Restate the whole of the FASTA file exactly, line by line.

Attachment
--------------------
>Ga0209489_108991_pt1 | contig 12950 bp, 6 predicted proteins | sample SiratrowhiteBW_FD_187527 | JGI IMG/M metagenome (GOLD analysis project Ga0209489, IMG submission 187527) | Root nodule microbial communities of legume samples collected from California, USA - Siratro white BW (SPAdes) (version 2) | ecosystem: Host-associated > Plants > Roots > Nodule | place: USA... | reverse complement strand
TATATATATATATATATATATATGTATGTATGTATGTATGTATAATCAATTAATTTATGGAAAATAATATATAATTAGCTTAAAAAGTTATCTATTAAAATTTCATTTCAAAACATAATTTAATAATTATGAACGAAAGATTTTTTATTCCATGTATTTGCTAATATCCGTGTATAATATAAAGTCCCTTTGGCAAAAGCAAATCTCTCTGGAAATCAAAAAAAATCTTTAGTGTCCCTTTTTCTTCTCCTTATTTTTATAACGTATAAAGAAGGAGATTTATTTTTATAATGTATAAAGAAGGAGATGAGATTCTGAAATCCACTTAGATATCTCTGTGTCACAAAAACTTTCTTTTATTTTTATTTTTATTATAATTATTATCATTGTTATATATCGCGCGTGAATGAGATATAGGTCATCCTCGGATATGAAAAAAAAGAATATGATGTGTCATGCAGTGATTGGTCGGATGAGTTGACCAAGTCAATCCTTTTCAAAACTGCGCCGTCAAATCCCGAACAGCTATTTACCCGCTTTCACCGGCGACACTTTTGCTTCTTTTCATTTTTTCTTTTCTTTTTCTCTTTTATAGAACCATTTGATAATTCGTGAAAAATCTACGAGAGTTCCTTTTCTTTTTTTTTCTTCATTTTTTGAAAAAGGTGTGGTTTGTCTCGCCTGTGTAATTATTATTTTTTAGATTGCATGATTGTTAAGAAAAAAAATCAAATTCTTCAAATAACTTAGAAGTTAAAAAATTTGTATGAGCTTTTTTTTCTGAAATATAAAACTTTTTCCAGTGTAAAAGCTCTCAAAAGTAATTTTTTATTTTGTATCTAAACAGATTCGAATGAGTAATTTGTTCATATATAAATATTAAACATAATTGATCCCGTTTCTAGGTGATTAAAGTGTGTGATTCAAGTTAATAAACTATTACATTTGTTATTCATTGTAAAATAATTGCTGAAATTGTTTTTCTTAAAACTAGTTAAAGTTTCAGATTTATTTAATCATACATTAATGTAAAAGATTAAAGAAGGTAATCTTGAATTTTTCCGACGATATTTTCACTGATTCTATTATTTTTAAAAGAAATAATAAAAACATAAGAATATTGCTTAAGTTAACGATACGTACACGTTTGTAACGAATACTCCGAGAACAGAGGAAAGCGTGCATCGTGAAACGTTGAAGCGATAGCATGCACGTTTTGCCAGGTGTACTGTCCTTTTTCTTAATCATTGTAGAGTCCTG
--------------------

>Ga0209489_108991_pt1 | contig 12950 bp, 6 predicted proteins | sample SiratrowhiteBW_FD_187527 | JGI IMG/M metagenome (GOLD analysis project Ga0209489, IMG submission 187527) | Root nodule microbial communities of legume samples collected from California, USA - Siratro white BW (SPAdes) (version 2) | ecosystem: Host-associated > Plants > Roots > Nodule | place: USA... | reverse complement strand
TATATATATATATATATATATATGTATGTATGTATGTATGTATAATCAATTAATTTATGGAAAATAATATATAATTAGCTTAAAAAGTTATCTATTAAAATTTCATTTCAAAACATAATTTAATAATTATGAACGAAAGATTTTTTATTCCATGTATTTGCTAATATCCGTGTATAATATAAAGTCCCTTTGGCAAAAGCAAATCTCTCTGGAAATCAAAAAAAATCTTTAGTGTCCCTTTTTCTTCTCCTTATTTTTATAACGTATAAAGAAGGAGATTTATTTTTATAATGTATAAAGAAGGAGATGAGATTCTGAAATCCACTTAGATATCTCTGTGTCACAAAAACTTTCTTTTATTTTTATTTTTATTATAATTATTATCATTGTTATATATCGCGCGTGAATGAGATATAGGTCATCCTCGGATATGAAAAAAAAGAATATGATGTGTCATGCAGTGATTGGTCGGATGAGTTGACCAAGTCAATCCTTTTCAAAACTGCGCCGTCAAATCCCGAACAGCTATTTACCCGCTTTCACCGGCGACACTTTTGCTTCTTTTCATTTTTTCTTTTCTTTTTCTCTTTTATAGAACCATTTGATAATTCGTGAAAAATCTACGAGAGTTCCTTTTCTTTTTTTTTCTTCATTTTTTGAAAAAGGTGTGGTTTGTCTCGCCTGTGTAATTATTATTTTTTAGATTGCATGATTGTTAAGAAAAAAAATCAAATTCTTCAAATAACTTAGAAGTTAAAAAATTTGTATGAGCTTTTTTTTCTGAAATATAAAACTTTTTCCAGTGTAAAAGCTCTCAAAAGTAATTTTTTATTTTGTATCTAAACAGATTCGAATGAGTAATTTGTTCATATATAAATATTAAACATAATTGATCCCGTTTCTAGGTGATTAAAGTGTGTGATTCAAGTTAATAAACTATTACATTTGTTATTCATTGTAAAATAATTGCTGAAATTGTTTTTCTTAAAACTAGTTAAAGTTTCAGATTTATTTAATCATACATTAATGTAAAAGATTAAAGAAGGTAATCTTGAATTTTTCCGACGATATTTTCACTGATTCTATTATTTTTAAAAGAAATAATAAAAACATAAGAATATTGCTTAAGTTAACGATACGTACACGTTTGTAACGAATACTCCGAGAACAGAGGAAAGCGTGCATCGTGAAACGTTGAAGCGATAGCATGCACGTTTTGCCAGGTGTACTGTCCTTTTTCTTAATCATTGTAGAGTCCTG